It’s still reading.
No matter what you read—a novel, a poem, a fanfiction piece—it’s still reading, so when you read fanfiction, you get all the benefits of reading, plus all the things I’ve mentioned above. Who cares if what you’re reading is not a “real book”? Who cares if it’s not written by a “real author”? As long as you’re enjoying what you’re reading, continue doing so.
Never apologize for what you’re reading. Life is too short for that.
Your-friendly neighborhood reader,
P.S. This rant originated from a true story. At my college today, I found a girl who was reading one of my favorite books. Discussion ended up at fanfiction and she was so totally against it! This is for her.
P.P.S. If you agree with these points and totally agree with them being a fanfic devourer yourself, feel free to share your experiences down in the comments below! Give this post a like for more such content and I will speak to you soon! Ciao lovelies!!
Guys! I finally found him. I have dreamed about this all my life. And finally finally discovering him felt absolutely surreal. Zeebee’s mind was totally blown, I tell you! I finally (finally!) found…………my favorite author!
Hey…..You were all fooled there for a second, weren’t’cha?? (Although the title did say review…) I recently picked up a book by Haruki Murakami at a nearby book fair. Since one of my reader friends waxes poetic about him, so I thought well, why not? And thus, I will be forever be thankful to UJ for her great advice. It was the book, Norwegian Wood by Haruki Murakami. Go read it, guys!
Here are just a few reasons why Haruki Murakami is so great:
1. Natsukashii – master of nostalgia
Japanese writers are masters of nostalgia. I don’t know why or how this originated but we can see that nostalgia is a core part of Japanese culture. One of the most common Japanese words, one that you will hear every day in Japan, is Natsukashii or 懐かしい and it means (loosely translated) nostalgic.
Hear a song on the radio that reminds you of your childhood? Natsukashii.
Taste a brand of sake that reminds you of your long-lost father? Natsukashii.
Read a great book that stirs up something intangible inside you? Natsukashii.
While Japanese writers are masters of this emotion, Murakami reigns supreme as one of the best. I can only imagine how stressful writing Norwegian Wood must have been, having to tug on his own heart strings every day for months on end, because every page is heavy with the feeling of love and loss.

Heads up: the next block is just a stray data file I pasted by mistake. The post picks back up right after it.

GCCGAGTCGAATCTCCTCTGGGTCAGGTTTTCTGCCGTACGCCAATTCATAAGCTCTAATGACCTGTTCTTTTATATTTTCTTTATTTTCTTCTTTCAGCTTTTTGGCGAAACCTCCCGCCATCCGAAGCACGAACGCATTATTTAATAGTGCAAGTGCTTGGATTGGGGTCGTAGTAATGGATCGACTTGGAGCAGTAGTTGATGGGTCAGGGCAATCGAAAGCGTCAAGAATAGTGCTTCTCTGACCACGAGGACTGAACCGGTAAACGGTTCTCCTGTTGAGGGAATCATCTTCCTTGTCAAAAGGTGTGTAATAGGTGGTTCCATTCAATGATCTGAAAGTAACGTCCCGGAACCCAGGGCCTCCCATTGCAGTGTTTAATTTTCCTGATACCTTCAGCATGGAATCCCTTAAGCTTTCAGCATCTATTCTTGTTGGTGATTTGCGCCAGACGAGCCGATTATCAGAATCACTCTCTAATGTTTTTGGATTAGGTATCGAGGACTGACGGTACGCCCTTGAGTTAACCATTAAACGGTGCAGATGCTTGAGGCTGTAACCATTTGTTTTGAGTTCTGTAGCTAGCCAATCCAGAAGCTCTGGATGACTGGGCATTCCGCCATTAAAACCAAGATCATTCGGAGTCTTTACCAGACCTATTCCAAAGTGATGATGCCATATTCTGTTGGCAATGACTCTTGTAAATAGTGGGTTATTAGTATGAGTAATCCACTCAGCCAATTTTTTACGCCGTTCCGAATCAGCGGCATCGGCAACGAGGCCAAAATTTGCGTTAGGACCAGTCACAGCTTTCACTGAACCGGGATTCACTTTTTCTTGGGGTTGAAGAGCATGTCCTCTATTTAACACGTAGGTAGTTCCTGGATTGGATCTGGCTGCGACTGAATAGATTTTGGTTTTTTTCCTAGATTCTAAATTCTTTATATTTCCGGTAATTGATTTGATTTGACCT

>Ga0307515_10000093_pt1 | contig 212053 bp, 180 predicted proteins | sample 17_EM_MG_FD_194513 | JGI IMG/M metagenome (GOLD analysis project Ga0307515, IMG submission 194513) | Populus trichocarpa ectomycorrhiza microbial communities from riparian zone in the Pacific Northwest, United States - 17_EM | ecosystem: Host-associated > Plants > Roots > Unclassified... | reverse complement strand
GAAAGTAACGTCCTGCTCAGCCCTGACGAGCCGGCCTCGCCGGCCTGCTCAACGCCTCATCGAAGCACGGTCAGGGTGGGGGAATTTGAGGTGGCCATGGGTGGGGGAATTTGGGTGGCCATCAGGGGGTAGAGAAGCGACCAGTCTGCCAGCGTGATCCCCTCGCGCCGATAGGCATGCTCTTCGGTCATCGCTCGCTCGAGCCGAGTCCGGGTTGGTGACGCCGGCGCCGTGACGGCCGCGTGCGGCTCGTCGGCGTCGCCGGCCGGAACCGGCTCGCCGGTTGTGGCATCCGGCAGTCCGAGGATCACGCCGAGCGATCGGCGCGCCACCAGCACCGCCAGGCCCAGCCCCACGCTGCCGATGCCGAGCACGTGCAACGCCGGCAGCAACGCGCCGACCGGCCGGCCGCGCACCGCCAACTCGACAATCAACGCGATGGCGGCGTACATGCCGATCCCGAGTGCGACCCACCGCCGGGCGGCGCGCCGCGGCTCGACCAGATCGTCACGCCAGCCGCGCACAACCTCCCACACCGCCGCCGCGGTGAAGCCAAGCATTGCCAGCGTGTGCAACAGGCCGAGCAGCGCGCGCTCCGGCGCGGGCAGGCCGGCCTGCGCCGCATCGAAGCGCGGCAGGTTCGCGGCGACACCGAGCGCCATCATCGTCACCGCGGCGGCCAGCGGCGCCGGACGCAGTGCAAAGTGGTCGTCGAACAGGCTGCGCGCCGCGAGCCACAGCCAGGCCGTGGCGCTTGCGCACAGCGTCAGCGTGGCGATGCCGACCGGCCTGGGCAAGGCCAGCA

Every single page of Norwegian Wood demonstrates Murakami’s adeptness at summoning nostalgia. The scenes feel much more real because they are given room to develop on its own. This space allows natsukashii, and intense and painful longing, to develop.
2. Juxtaposition – a tapestry more beautiful than life
I say tapestry because novels resemble tapestries more than an actual snapshot of life. Norwegian Wood lends itself well to having slices from different times fixed side-by-side because of the nature of the narrative itself: an older man looking back on his past.
There’s also the fact that many times in this book, there have been two successive scenes that are basically polar opposites and are very jarring and unusual being put close together. One is about death, the other about life. One about love and loss, the other about love and gain. One is massive, the other is minuscule. Minutiae side-by-side with a life-altering event.
3. Furnishing gaps with jewels
Murakami’s writing style in Norwegian Wood is very sparse, minimalist, and heavily reliant on the reader filling in their own meaning, reading, and picture of the scenes and characters. Nothing is overwrought. Everything is understated. So much so that many readers could easily glide over the pages and miss the meaning.
These gaps are tremendous for creating the kind of narrative that slowly slips under your skin and into your soul, rather than one that batters at the door and is refused entry. It’s like a smack addiction. You don’t know you’re hooked until you are too deep to doing anything about it.
These gaps are also great because every now and then he introduces a couple of concrete details that glimmer like jewels in the narrative. They stand out and are all the more poignant because these details have clearly being chosen specifically to stand out. They have broken free from the mire of subtlety and understatement and they pierce you to the core.
One such moment in which Murakami introduces rare concrete details is after Kizuki’s suicide, when Toru goes to university for the first time. We’ve just been told that Kizuki fed a gas pipe into his N-360 car and taped the window shut. After that, the scene is swept over, as though the thought is too difficult to bear. But some details escape free. Details that make chills run over your arms. Details like this:
“There was only one thing for me to do when I started my new life in the dorm: stop taking everything so seriously; establish a proper distance between myself and everything else. Forget about green baize pool tables and red N-360s and white flowers on school desks; about smoke rising from tall crematorium chimneys, and chunky paperweights in police interrogation rooms. “
We see the pool tables as vividly as Toru. We see the N-360 as vividly too. But we already knew these details and their significance. Then, completing the rule-of-three, Murakami offers another image, that of the white flowers on school desks. We are not told how the school handled the tragedy of Kizuki’s death. But we don’t need to be told. That image speaks volumes. Then we have more images with the smoke from the crematorium chimney and the paperweights in police interrogation rooms. Again, we are not told anything about these instances but we see a very clear progression with very little being said. We feel what the narrator wishes he could forget. And we feel it intimately.